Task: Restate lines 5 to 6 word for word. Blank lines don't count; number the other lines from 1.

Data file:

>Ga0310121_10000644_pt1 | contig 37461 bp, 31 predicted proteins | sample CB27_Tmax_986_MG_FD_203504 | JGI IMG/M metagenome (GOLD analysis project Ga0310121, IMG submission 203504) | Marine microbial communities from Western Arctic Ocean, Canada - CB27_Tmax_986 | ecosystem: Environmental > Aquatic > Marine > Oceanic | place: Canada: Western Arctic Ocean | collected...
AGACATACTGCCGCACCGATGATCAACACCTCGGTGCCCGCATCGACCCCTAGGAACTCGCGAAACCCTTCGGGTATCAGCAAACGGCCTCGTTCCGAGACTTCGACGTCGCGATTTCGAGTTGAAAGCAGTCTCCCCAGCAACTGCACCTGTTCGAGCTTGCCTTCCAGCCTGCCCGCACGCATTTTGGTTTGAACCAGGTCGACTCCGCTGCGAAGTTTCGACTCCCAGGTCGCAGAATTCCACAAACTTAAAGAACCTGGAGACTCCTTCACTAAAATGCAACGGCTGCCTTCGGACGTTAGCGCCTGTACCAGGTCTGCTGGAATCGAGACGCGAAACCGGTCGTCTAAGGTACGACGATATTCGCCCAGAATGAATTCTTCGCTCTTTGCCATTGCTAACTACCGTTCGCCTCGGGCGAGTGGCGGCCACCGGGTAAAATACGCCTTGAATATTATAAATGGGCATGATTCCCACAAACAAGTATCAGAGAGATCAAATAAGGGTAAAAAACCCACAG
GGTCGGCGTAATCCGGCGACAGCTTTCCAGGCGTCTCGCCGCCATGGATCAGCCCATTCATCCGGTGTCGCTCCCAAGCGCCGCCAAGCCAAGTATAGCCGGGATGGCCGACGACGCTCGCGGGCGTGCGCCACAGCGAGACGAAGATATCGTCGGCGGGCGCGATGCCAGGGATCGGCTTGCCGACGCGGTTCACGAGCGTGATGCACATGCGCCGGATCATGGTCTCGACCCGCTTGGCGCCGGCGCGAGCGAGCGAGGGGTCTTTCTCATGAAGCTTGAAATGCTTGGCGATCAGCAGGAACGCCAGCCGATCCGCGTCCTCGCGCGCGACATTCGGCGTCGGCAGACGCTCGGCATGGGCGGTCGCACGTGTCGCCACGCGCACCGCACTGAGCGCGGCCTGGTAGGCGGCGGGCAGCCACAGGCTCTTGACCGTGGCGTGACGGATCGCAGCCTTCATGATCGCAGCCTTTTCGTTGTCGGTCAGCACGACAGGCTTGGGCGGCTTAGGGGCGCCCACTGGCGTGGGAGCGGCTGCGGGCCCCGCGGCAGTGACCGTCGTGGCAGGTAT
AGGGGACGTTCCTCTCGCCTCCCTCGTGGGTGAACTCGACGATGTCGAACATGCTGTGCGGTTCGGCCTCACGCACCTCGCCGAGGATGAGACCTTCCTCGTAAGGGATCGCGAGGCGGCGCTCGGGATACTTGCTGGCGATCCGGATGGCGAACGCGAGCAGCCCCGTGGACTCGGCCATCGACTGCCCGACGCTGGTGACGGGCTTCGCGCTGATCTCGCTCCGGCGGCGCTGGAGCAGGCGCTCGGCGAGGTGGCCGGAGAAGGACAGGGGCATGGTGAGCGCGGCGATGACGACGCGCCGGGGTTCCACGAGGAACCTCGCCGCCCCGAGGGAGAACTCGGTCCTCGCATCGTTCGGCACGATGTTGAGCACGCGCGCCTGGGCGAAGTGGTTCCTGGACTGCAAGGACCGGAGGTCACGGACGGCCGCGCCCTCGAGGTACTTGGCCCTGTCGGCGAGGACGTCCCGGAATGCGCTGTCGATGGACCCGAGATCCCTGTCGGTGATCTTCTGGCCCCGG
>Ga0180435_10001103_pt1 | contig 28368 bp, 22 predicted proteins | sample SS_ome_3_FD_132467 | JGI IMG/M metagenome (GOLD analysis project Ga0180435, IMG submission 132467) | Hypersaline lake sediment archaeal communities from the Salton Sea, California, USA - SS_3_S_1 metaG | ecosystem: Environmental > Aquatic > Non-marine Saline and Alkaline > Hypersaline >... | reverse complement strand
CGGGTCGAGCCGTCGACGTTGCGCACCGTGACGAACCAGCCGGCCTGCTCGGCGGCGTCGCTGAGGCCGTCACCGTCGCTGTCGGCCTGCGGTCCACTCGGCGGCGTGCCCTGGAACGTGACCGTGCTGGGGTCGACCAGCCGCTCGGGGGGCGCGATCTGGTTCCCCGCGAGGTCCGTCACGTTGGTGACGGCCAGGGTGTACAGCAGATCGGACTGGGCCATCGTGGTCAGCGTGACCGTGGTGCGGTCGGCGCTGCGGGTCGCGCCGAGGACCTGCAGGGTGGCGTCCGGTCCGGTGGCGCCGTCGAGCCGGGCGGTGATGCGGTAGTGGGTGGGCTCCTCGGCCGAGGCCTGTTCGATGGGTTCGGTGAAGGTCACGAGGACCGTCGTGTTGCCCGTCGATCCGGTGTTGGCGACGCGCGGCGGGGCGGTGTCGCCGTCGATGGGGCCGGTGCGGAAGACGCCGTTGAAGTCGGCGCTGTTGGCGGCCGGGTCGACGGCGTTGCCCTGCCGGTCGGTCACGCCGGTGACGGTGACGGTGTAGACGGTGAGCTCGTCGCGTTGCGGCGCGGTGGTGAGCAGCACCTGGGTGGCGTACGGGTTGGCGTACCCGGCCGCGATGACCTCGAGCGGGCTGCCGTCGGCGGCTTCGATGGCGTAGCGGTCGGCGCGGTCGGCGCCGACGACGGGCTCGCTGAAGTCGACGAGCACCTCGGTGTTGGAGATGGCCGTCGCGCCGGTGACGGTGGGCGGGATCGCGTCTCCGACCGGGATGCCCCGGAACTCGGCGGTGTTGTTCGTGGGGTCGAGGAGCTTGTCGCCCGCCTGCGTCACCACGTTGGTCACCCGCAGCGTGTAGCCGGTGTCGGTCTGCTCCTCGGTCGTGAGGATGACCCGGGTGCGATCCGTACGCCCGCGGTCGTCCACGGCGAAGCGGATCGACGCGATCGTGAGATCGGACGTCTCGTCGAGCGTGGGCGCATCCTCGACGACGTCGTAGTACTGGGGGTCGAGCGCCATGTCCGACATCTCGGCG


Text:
>Ga0180435_10001103_pt1 | contig 28368 bp, 22 predicted proteins | sample SS_ome_3_FD_132467 | JGI IMG/M metagenome (GOLD analysis project Ga0180435, IMG submission 132467) | Hypersaline lake sediment archaeal communities from the Salton Sea, California, USA - SS_3_S_1 metaG | ecosystem: Environmental > Aquatic > Non-marine Saline and Alkaline > Hypersaline >... | reverse complement strand
CGGGTCGAGCCGTCGACGTTGCGCACCGTGACGAACCAGCCGGCCTGCTCGGCGGCGTCGCTGAGGCCGTCACCGTCGCTGTCGGCCTGCGGTCCACTCGGCGGCGTGCCCTGGAACGTGACCGTGCTGGGGTCGACCAGCCGCTCGGGGGGCGCGATCTGGTTCCCCGCGAGGTCCGTCACGTTGGTGACGGCCAGGGTGTACAGCAGATCGGACTGGGCCATCGTGGTCAGCGTGACCGTGGTGCGGTCGGCGCTGCGGGTCGCGCCGAGGACCTGCAGGGTGGCGTCCGGTCCGGTGGCGCCGTCGAGCCGGGCGGTGATGCGGTAGTGGGTGGGCTCCTCGGCCGAGGCCTGTTCGATGGGTTCGGTGAAGGTCACGAGGACCGTCGTGTTGCCCGTCGATCCGGTGTTGGCGACGCGCGGCGGGGCGGTGTCGCCGTCGATGGGGCCGGTGCGGAAGACGCCGTTGAAGTCGGCGCTGTTGGCGGCCGGGTCGACGGCGTTGCCCTGCCGGTCGGTCACGCCGGTGACGGTGACGGTGTAGACGGTGAGCTCGTCGCGTTGCGGCGCGGTGGTGAGCAGCACCTGGGTGGCGTACGGGTTGGCGTACCCGGCCGCGATGACCTCGAGCGGGCTGCCGTCGGCGGCTTCGATGGCGTAGCGGTCGGCGCGGTCGGCGCCGACGACGGGCTCGCTGAAGTCGACGAGCACCTCGGTGTTGGAGATGGCCGTCGCGCCGGTGACGGTGGGCGGGATCGCGTCTCCGACCGGGATGCCCCGGAACTCGGCGGTGTTGTTCGTGGGGTCGAGGAGCTTGTCGCCCGCCTGCGTCACCACGTTGGTCACCCGCAGCGTGTAGCCGGTGTCGGTCTGCTCCTCGGTCGTGAGGATGACCCGGGTGCGATCCGTACGCCCGCGGTCGTCCACGGCGAAGCGGATCGACGCGATCGTGAGATCGGACGTCTCGTCGAGCGTGGGCGCATCCTCGACGACGTCGTAGTACTGGGGGTCGAGCGCCATGTCCGACATCTCGGCG